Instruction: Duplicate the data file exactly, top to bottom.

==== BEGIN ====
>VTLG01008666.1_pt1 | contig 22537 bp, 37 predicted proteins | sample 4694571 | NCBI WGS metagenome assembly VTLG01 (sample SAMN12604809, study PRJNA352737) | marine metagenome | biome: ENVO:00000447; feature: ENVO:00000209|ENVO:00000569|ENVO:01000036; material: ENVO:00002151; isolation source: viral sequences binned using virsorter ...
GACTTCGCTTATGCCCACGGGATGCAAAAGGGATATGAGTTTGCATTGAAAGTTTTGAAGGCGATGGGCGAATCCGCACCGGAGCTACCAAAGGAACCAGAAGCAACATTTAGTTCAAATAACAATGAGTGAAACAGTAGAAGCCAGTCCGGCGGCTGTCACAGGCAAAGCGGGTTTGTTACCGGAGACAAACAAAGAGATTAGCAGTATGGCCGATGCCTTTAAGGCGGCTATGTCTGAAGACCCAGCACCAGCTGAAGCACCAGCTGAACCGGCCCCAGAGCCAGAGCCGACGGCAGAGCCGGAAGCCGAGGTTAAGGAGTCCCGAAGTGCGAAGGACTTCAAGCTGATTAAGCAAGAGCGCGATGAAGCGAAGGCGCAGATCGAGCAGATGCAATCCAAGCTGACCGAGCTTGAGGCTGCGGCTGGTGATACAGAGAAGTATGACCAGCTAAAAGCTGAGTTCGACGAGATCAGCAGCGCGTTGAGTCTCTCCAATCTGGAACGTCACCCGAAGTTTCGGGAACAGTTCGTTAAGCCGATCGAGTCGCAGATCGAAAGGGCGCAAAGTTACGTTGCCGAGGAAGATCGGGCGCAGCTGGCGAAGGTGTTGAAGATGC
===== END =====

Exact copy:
>VTLG01008666.1_pt1 | contig 22537 bp, 37 predicted proteins | sample 4694571 | NCBI WGS metagenome assembly VTLG01 (sample SAMN12604809, study PRJNA352737) | marine metagenome | biome: ENVO:00000447; feature: ENVO:00000209|ENVO:00000569|ENVO:01000036; material: ENVO:00002151; isolation source: viral sequences binned using virsorter ...
GACTTCGCTTATGCCCACGGGATGCAAAAGGGATATGAGTTTGCATTGAAAGTTTTGAAGGCGATGGGCGAATCCGCACCGGAGCTACCAAAGGAACCAGAAGCAACATTTAGTTCAAATAACAATGAGTGAAACAGTAGAAGCCAGTCCGGCGGCTGTCACAGGCAAAGCGGGTTTGTTACCGGAGACAAACAAAGAGATTAGCAGTATGGCCGATGCCTTTAAGGCGGCTATGTCTGAAGACCCAGCACCAGCTGAAGCACCAGCTGAACCGGCCCCAGAGCCAGAGCCGACGGCAGAGCCGGAAGCCGAGGTTAAGGAGTCCCGAAGTGCGAAGGACTTCAAGCTGATTAAGCAAGAGCGCGATGAAGCGAAGGCGCAGATCGAGCAGATGCAATCCAAGCTGACCGAGCTTGAGGCTGCGGCTGGTGATACAGAGAAGTATGACCAGCTAAAAGCTGAGTTCGACGAGATCAGCAGCGCGTTGAGTCTCTCCAATCTGGAACGTCACCCGAAGTTTCGGGAACAGTTCGTTAAGCCGATCGAGTCGCAGATCGAAAGGGCGCAAAGTTACGTTGCCGAGGAAGATCGGGCGCAGCTGGCGAAGGTGTTGAAGATGC